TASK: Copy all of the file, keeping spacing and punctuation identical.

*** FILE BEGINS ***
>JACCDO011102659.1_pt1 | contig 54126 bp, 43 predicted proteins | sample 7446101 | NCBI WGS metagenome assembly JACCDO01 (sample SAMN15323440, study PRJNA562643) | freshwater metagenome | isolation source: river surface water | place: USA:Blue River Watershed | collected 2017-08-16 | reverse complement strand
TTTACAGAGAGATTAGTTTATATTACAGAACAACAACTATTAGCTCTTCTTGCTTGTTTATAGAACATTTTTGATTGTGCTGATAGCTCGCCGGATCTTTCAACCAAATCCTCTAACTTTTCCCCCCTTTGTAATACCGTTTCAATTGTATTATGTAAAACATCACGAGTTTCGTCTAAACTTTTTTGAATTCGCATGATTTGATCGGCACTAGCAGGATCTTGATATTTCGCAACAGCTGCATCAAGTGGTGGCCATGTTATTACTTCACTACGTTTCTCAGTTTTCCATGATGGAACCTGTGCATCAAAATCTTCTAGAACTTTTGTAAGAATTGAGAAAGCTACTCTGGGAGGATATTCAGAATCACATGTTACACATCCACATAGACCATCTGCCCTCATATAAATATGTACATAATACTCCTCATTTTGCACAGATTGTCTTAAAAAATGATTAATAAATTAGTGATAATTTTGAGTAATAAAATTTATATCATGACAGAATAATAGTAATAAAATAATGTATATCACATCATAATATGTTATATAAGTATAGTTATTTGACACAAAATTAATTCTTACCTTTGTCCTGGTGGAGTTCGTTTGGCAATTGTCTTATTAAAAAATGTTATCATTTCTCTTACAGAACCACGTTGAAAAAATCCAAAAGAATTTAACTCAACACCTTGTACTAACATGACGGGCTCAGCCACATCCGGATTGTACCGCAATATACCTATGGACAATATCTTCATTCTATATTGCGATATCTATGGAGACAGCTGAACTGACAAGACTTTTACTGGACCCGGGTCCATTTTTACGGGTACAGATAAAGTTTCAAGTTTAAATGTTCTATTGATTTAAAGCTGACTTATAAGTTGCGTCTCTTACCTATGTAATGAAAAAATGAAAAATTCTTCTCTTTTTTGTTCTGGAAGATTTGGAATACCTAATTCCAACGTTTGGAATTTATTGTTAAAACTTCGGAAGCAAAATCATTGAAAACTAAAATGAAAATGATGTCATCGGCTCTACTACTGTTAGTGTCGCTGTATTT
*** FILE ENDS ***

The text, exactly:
>JACCDO011102659.1_pt1 | contig 54126 bp, 43 predicted proteins | sample 7446101 | NCBI WGS metagenome assembly JACCDO01 (sample SAMN15323440, study PRJNA562643) | freshwater metagenome | isolation source: river surface water | place: USA:Blue River Watershed | collected 2017-08-16 | reverse complement strand
TTTACAGAGAGATTAGTTTATATTACAGAACAACAACTATTAGCTCTTCTTGCTTGTTTATAGAACATTTTTGATTGTGCTGATAGCTCGCCGGATCTTTCAACCAAATCCTCTAACTTTTCCCCCCTTTGTAATACCGTTTCAATTGTATTATGTAAAACATCACGAGTTTCGTCTAAACTTTTTTGAATTCGCATGATTTGATCGGCACTAGCAGGATCTTGATATTTCGCAACAGCTGCATCAAGTGGTGGCCATGTTATTACTTCACTACGTTTCTCAGTTTTCCATGATGGAACCTGTGCATCAAAATCTTCTAGAACTTTTGTAAGAATTGAGAAAGCTACTCTGGGAGGATATTCAGAATCACATGTTACACATCCACATAGACCATCTGCCCTCATATAAATATGTACATAATACTCCTCATTTTGCACAGATTGTCTTAAAAAATGATTAATAAATTAGTGATAATTTTGAGTAATAAAATTTATATCATGACAGAATAATAGTAATAAAATAATGTATATCACATCATAATATGTTATATAAGTATAGTTATTTGACACAAAATTAATTCTTACCTTTGTCCTGGTGGAGTTCGTTTGGCAATTGTCTTATTAAAAAATGTTATCATTTCTCTTACAGAACCACGTTGAAAAAATCCAAAAGAATTTAACTCAACACCTTGTACTAACATGACGGGCTCAGCCACATCCGGATTGTACCGCAATATACCTATGGACAATATCTTCATTCTATATTGCGATATCTATGGAGACAGCTGAACTGACAAGACTTTTACTGGACCCGGGTCCATTTTTACGGGTACAGATAAAGTTTCAAGTTTAAATGTTCTATTGATTTAAAGCTGACTTATAAGTTGCGTCTCTTACCTATGTAATGAAAAAATGAAAAATTCTTCTCTTTTTTGTTCTGGAAGATTTGGAATACCTAATTCCAACGTTTGGAATTTATTGTTAAAACTTCGGAAGCAAAATCATTGAAAACTAAAATGAAAATGATGTCATCGGCTCTACTACTGTTAGTGTCGCTGTATTT